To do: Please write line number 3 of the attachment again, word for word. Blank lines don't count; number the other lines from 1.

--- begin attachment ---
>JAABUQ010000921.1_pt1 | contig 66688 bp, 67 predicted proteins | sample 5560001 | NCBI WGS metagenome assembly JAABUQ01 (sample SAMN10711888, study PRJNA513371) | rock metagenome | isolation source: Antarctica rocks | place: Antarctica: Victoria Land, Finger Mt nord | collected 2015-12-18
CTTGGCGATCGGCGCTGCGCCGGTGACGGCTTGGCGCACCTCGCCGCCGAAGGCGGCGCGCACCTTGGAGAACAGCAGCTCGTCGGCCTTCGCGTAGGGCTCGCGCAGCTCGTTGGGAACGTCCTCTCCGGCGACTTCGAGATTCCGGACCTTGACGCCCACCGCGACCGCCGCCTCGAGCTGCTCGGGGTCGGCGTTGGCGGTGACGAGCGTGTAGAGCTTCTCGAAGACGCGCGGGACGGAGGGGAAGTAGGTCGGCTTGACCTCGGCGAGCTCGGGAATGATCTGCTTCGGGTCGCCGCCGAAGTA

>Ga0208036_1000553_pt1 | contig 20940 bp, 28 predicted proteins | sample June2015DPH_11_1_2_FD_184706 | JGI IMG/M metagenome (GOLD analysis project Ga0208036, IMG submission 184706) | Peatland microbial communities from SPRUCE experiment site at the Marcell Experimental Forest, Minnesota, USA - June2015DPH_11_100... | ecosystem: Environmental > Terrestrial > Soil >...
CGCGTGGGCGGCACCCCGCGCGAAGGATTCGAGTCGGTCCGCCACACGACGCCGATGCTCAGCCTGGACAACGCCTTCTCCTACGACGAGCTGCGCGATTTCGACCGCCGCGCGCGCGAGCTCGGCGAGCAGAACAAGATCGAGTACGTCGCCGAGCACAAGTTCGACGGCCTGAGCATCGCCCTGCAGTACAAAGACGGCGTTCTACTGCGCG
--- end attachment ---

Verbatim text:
>Ga0208036_1000553_pt1 | contig 20940 bp, 28 predicted proteins | sample June2015DPH_11_1_2_FD_184706 | JGI IMG/M metagenome (GOLD analysis project Ga0208036, IMG submission 184706) | Peatland microbial communities from SPRUCE experiment site at the Marcell Experimental Forest, Minnesota, USA - June2015DPH_11_100... | ecosystem: Environmental > Terrestrial > Soil >...